That Christmas When the Trumps Saw Red

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Bret Stephens: Gail, I was all set for us to converse about Michael Cohen and the Russians. And then the death of George H.W Bush — the only presidential candidate whose campaign I volunteered for (as a letter-stuffer in 1988) — reminded me that there was a time when our presidents were dignified, presidential, decent and public-spirited


Does Bush’s passing cause you to rethink the way you viewed him when he was in office?

Gail Collins: I realized a long time ago I’d underestimated him — maybe when I started comparing him to his son, the walking foreign policy disaster. And now, of course, every former president looks great compared with Donald Trump. If Warren Harding had died this week, we’d all have been thinking: “Well sure his Secretary of the Interior went to jail, but compared to Donald Trump …”

Bret: Agreed. James Baker was right when he said Bush 41 was the best one-term president we’ve ever had. The largely peaceful collapse of the Soviet Union. The successful reunification of Germany. Lightning victory in the gulf war. The end of the Noriega regime in Panama. The negotiation of NAFTA. The Americans with Disabilities Act.

Also, the complete absence of malice. Bush 41 was probably the last president who refused to govern in a state of remorseless partisan war with his opponents. Obviously that wasn’t true of his political campaigns, particularly against Mike Dukakis in 1988, but it did typify his time in office. It’s almost hard to imagine that we could recover that style of politics.

With that in mind, what are you looking forward to when Democrats take over the House come January?

Gail: Infrastructure. Lots and lots of talk about infrastructure. One of the very few things both parties in Congress and the president agree on is that infrastructure is … good. Don’t know that they’ll get any farther than that, but if anything happens I’m thinking it’ll be about road repair.

Here in New York we have a desperate, critical need to get a new train tunnel under the Hudson River. The existing ones are in terrible shape and if either ever has to be closed down, it’ll be a major blow to the economy of the city, the region and the country. So far Trump just hasn’t gotten on board. Reliable sources tell me it’s because he doesn’t want to pay a lot of money for something people can’t see.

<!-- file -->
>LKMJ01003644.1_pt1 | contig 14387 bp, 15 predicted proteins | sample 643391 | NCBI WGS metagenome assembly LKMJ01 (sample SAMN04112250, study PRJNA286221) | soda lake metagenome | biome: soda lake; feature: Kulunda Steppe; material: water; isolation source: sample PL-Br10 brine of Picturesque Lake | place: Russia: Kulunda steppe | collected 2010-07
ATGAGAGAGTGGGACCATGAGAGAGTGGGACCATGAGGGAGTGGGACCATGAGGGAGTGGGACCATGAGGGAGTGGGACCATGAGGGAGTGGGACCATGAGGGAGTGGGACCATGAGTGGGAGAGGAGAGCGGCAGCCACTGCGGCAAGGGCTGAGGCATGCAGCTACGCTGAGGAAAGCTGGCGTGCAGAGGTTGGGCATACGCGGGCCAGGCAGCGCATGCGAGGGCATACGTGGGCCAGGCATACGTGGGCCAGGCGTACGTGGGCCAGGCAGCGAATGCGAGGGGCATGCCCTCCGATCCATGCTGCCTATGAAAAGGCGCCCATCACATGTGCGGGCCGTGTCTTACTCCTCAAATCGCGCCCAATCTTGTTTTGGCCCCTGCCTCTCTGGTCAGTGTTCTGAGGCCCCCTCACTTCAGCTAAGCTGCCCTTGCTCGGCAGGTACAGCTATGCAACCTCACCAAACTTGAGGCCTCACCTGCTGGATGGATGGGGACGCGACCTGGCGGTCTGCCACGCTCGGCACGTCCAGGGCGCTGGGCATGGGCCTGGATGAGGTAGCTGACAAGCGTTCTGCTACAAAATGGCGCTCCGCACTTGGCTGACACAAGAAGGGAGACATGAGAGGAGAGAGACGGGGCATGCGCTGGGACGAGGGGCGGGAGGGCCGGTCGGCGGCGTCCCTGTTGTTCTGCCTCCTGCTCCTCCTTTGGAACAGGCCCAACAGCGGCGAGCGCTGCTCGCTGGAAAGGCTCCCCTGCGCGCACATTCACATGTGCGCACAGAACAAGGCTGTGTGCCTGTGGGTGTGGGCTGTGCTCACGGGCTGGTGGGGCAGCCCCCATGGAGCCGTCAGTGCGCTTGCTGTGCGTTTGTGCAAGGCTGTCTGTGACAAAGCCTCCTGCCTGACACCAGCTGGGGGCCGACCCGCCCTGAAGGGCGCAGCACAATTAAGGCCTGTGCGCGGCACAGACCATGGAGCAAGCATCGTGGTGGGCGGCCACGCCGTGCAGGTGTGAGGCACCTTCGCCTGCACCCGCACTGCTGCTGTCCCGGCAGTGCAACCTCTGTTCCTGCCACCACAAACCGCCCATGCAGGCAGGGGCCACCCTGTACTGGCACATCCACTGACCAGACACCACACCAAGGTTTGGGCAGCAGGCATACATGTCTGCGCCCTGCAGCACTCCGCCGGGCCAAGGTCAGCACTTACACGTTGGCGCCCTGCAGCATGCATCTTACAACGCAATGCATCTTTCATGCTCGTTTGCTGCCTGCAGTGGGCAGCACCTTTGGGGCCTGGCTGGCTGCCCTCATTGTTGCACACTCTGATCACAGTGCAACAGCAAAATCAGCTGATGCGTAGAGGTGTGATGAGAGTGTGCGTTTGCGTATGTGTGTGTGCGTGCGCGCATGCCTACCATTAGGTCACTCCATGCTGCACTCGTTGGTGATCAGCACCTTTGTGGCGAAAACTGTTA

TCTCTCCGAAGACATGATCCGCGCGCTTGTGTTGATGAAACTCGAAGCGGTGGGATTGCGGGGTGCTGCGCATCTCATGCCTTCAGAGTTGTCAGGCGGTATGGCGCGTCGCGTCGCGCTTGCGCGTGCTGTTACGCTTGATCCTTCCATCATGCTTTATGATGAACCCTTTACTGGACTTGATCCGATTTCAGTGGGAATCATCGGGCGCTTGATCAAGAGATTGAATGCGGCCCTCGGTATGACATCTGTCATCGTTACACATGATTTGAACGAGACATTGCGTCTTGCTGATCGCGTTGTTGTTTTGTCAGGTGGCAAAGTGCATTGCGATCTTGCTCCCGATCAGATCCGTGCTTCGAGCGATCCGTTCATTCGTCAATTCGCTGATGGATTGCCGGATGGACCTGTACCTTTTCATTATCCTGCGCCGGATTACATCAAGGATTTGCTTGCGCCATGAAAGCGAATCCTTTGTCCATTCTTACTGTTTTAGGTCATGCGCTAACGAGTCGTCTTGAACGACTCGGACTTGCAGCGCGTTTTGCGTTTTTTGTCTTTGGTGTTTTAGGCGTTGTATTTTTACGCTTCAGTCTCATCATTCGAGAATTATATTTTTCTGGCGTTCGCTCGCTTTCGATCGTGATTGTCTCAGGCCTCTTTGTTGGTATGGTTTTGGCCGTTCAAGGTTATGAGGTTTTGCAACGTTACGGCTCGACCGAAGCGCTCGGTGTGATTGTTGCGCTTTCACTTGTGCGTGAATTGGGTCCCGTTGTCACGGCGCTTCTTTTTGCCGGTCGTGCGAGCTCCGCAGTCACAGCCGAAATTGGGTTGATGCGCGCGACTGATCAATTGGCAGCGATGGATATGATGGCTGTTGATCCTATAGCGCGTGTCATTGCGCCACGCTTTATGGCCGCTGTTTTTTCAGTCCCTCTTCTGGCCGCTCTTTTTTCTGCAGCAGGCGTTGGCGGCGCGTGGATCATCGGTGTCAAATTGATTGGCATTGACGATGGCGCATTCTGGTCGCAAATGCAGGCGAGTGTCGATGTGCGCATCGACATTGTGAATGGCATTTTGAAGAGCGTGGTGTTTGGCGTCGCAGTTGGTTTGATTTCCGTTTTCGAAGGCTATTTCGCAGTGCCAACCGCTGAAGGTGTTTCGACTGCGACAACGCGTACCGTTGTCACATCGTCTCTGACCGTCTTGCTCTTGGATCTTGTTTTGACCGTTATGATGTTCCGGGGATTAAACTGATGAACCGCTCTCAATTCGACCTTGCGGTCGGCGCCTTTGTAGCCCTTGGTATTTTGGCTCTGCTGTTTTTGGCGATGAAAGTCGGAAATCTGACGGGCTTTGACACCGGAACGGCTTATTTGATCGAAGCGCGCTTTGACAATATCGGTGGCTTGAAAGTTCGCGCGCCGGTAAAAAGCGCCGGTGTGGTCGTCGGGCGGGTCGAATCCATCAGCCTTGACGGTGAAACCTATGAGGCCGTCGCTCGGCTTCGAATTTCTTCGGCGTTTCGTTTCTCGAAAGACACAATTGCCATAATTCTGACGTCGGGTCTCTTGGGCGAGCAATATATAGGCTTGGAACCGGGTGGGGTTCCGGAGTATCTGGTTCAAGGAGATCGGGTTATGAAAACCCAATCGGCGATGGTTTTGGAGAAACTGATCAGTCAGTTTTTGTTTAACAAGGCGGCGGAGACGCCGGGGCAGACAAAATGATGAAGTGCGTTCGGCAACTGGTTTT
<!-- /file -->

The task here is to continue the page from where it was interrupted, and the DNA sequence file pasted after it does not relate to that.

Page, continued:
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Anything you hope Congress will or won’t do?

Bret: An immigration bill. But, yeah, infrastructure first.

I say this with some reluctance, ideologically speaking. I think a lot of huge infrastructure projects are boondoggles of dubious long-term economic value — even if they create jobs while they are being built. And, as we’ve learned from the Second Avenue subway misadventure, it’s easy to inflate costs massively when the taxpayer is footing the bill and government isn’t controlling the costs.

That said, every time I go through Penn Station I’m reminded of how awful our rail lines are next to every other developed country. And any time I fly from JFK to Hong Kong or another Asian destination I feel as if I’m departing from the 20th century and arriving in the 22nd. So, yes, infrastructure.

Gail: I’ve always suspected that many conservatives hate mass transit because it just fundamentally offends their sense of individualism. That you can’t be the heroic American Man Who Rides Alone if you’re sitting in a car with 40 other people making multiple stops in New Jersey. But go on.

Bret: There’s more than a little something to that.

As for immigration, I liked our colleague Tom Friedman’s formulation from his column the other day: “A high wall with a big gate.” Not because I think the wall is such a great idea — the money would be better spent on personnel and technology, not concrete — but because I think it is a price worth paying for a path to citizenship for the Dreamers, an expanded H1-B program for high-skilled immigrants and their spouses, and other steps to make immigration to the United States fairer, safer and easier for every law-abiding person who wants to come and make this a better country.

Gail: Good luck getting that past the president. And if we want to resolve the border issues, there’s also going to have to be a very big effort to fuel economic development in Central America. This really isn’t a problem about Mexicans anymore so much as impoverished refugees from the violence and hunger of countries like Honduras.

Bret: Agreed. We need some version of a “Plan Colombia” for Honduras, El Salvador and Guatemala, modeled on the military and financial assistance the United States gave to Bogotá that successfully helped Colombians get the upper hand against insurgents and drug cartels. And that’s another one for the “good luck getting it past the president” file.

Gail: But here’s something I’ve been meaning to ask you about: the report on global warming. The president just won’t buy the idea that it’s happening. I suspect that’s why he was so nuts about the California fires — he was babbling about raking the forests because he didn’t want to go near the real issue.

We haven’t talked about global warming in a long time. Any reactions?

Bret: Given the topic, I guess the first thing I should say, yet again, is that I do not dispute the science that climate change is happening and that much of it is man-made. And Trump and his administration should simply acknowledge the fact.

I’m less clear, say, that we should attribute events like the devastating forest fires to climate change alone as opposed to a host of additional causes, including too many people living in fire-prone areas (and often causing the fires), as well as poor forest-management practices.